Control of the Supreme Court was at stake while Never Trump evangelicals ignored political reality to virtue signal their righteousness before men
Nothing is as dangerous for the state as those who would govern kingdoms with maxims found in books.—Cardinal Richelieu from Testament Politique
The retirement of Justice Anthony Kennedy rocked the political world. It was an earthquake. It was as serious a legal and political earthquake as the death of Antonin Scalia in 2016. Back in 2016, President Obama was poised to reshape the court, but Senate Majority Leader Mitch McConnell delayed the vote until after the 2016 Presidential Election. With the balance of power on the Supreme Court on the line in the 2016 election, Russell Moore and his fellow Never Trump evangelicals committed political and theological malpractice. They worked hard to defeat the only conservative candidate in the presidential race—and by doing so were almost responsible for turning the Supreme Court into a liberal majority for a generation.
Justice Kennedy’s retirement means that Donald Trump (but never forget it easily could have been Hillary Clinton if our Never Trump friends had gotten their way) will nominate two Supreme Court justices. That is as many as Barack Obama and Bill Clinton were able to do in eight years. Never forget that Justice Ginsburg is 85 and Justice Breyer is 79—both at or rapidly approaching retirement.
While the Founders never intended the Supreme Court to be this powerful, this is the current reality—control of the Supreme Court means control of the United States. It will either mean the rule of law is respected and our religious liberties or the US surrenders to the passions of progressives and religious liberty turns into religious persecution. Justice Gorsuch (the Trump appointee) and Justice Kennedy (despite his flaws) were important in this last year for holding back the attack on Christians.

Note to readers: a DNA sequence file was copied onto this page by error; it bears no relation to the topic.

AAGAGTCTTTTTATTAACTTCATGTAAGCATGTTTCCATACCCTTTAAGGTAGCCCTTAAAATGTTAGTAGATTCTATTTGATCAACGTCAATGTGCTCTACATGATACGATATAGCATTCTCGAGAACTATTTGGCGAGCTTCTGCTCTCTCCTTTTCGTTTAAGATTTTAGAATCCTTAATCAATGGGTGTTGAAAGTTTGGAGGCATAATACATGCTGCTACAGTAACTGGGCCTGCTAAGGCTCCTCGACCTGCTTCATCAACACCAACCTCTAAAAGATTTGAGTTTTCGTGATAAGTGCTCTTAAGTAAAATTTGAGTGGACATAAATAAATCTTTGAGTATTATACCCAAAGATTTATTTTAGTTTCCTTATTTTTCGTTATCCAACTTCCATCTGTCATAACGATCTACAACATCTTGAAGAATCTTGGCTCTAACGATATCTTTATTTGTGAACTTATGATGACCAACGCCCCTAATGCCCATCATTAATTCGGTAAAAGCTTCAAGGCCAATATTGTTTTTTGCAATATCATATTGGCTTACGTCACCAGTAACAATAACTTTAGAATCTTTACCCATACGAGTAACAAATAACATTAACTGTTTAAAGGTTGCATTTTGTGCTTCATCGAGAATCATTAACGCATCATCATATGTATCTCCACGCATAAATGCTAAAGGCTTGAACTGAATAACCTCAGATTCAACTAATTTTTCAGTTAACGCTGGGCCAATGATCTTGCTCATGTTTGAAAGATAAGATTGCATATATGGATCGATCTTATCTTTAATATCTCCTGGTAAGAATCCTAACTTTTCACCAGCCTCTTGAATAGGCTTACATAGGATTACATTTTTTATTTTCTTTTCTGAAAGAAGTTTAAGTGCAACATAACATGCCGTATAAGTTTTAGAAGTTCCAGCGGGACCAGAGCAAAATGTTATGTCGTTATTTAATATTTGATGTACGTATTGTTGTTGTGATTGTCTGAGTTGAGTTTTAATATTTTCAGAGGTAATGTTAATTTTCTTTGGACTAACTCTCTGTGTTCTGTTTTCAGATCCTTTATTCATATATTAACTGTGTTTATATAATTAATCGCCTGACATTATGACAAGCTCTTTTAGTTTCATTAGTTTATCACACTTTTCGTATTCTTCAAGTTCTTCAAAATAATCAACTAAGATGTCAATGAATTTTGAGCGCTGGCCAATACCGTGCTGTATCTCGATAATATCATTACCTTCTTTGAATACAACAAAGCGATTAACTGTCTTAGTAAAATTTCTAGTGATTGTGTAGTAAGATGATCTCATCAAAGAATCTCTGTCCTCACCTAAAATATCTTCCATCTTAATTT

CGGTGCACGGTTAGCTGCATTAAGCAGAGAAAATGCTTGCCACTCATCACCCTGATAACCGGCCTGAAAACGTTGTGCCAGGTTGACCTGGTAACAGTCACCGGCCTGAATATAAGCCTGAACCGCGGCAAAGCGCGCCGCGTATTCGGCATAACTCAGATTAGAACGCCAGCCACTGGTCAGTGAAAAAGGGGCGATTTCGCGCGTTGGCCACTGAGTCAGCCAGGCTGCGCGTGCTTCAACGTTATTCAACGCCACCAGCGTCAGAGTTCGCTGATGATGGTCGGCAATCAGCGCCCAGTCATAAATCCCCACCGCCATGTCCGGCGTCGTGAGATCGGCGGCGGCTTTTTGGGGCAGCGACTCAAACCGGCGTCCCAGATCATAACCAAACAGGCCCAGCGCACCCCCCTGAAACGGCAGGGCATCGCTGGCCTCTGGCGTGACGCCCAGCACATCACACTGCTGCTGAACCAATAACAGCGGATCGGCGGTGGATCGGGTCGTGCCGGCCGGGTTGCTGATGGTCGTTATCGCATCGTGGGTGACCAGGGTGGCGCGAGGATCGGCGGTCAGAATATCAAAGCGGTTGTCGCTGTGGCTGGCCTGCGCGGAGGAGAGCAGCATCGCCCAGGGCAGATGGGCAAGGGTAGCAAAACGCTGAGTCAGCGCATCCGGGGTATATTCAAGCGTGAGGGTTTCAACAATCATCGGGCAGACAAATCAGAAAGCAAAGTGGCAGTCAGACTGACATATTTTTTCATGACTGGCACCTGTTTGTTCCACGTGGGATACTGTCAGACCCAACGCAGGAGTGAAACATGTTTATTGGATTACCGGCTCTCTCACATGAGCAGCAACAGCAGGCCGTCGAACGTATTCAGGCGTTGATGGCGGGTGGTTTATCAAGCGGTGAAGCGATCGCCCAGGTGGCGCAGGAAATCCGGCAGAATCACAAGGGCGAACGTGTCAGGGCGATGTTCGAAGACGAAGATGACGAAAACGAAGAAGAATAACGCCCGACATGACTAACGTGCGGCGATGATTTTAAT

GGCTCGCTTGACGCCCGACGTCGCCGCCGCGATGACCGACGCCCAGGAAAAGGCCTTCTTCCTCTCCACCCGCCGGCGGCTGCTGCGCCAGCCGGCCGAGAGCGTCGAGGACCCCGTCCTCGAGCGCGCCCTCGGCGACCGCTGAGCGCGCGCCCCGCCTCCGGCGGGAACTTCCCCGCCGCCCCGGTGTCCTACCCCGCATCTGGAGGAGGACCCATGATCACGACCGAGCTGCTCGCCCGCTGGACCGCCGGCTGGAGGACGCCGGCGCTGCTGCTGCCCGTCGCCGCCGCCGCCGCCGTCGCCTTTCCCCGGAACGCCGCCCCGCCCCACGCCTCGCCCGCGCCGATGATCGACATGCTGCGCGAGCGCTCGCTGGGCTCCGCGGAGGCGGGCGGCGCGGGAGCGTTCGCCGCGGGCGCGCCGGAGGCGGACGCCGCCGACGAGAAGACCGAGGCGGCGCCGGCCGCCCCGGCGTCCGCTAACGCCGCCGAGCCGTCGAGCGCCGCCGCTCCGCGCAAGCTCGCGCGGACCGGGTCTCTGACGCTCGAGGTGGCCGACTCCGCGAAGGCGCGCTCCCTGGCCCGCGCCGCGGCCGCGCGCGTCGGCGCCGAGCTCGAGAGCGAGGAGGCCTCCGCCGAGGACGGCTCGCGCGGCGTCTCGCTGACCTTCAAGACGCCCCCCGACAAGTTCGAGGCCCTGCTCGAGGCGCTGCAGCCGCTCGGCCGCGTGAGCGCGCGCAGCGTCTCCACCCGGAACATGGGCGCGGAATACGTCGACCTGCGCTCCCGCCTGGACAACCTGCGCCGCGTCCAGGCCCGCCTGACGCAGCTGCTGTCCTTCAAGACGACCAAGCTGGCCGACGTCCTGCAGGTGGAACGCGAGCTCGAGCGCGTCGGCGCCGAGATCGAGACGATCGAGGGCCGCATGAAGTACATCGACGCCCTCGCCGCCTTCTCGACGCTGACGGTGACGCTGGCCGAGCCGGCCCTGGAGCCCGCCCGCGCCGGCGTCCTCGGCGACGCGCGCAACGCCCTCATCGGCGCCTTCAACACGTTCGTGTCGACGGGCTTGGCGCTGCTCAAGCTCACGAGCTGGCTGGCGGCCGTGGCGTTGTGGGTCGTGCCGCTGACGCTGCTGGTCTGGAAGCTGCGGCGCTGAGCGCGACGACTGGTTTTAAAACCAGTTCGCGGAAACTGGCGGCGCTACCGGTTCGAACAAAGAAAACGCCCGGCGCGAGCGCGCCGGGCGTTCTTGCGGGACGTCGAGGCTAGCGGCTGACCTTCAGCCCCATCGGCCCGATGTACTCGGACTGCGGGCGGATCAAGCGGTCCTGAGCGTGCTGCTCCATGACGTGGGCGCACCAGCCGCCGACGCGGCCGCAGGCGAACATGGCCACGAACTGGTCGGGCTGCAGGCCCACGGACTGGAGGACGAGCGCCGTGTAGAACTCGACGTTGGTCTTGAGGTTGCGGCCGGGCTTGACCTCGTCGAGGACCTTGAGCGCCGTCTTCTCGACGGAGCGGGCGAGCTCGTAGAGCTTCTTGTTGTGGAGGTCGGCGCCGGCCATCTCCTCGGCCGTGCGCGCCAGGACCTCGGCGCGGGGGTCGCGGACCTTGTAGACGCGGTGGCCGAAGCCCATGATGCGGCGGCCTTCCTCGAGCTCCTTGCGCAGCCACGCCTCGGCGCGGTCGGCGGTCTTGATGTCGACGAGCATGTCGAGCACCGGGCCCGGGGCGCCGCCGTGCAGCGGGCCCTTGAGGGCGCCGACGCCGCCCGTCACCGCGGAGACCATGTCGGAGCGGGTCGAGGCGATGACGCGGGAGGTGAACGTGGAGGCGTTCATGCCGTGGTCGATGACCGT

How different this term and next year would look if Hillary Clinton won in 2016!
William Lane Craig pointed to the Supreme Court’s importance as an instrument for normalizing once unthinkable behavior. Craig said, “We’ve already learned from Roe v. Wade and Obergefell v. Hodges the sort of cultural shifts that can occur when the Supreme Court by 5-4 decisions makes legislative decisions from the bench.” Dr. Craig has also spoken about how often society accepts Supreme Court decisions as settled law even when they were once unthinkable behaviors like gay marriage where we’ve witnessed a rapid acceptance post Obergefell.
This is why the Supreme Court matters. Despite the naïve view that politics does not influence moral thinking, there appears to be evidence that it does influence not only conversations but convention in society. While politics reflects culture, no doubt it like Hollywood and the media also feed back into culture in a dynamic process.
Instead of viewing politics and culture in a dynamic way, Never Trump folks like Russell Moore and the Southern Baptist Ethics and Religious Liberty Commission provided a simplistic view of politics and theology. While the brightest evangelical minds like Systematic Theologians Wayne Grudem and Norman Geisler and Philosopher/Theologian William Lane Craig endorsed Lesser of Two Evils Voting behavior, Russell Moore mocked such thinking and Trump voters.
Russell Moore’s failure as a theologian and political leader is his confusion over government. Christ did not come to earth to give us a manual for running the state. Martin Luther said it best back in 1530: “In the preaching office Christ does the whole thing, by His Spirit, but in worldly government one must use reason, — from which the laws have come, — for God has subjected temporal rule and bodily things to reason ( Genesis 2:19), and has not sent the Holy Spirit from heaven for this purpose. Therefore governing is harder, because it cannot be ruling over things that are certain, and must act, so to speak, in the dark.”
There is no Gospel immigration policy, or Gospel defense procurement policy. Christ and the Holy Spirit did not tell us how to fix healthcare.
Christians must be wise in how we approach politics. We must resist the simple-minded “Gospel” appeals and apply reason and the Bible to it as Martin Luther advised. Any other action would be unwise—like trying to get a liberal, Democrat elected instead of a conservative Republican.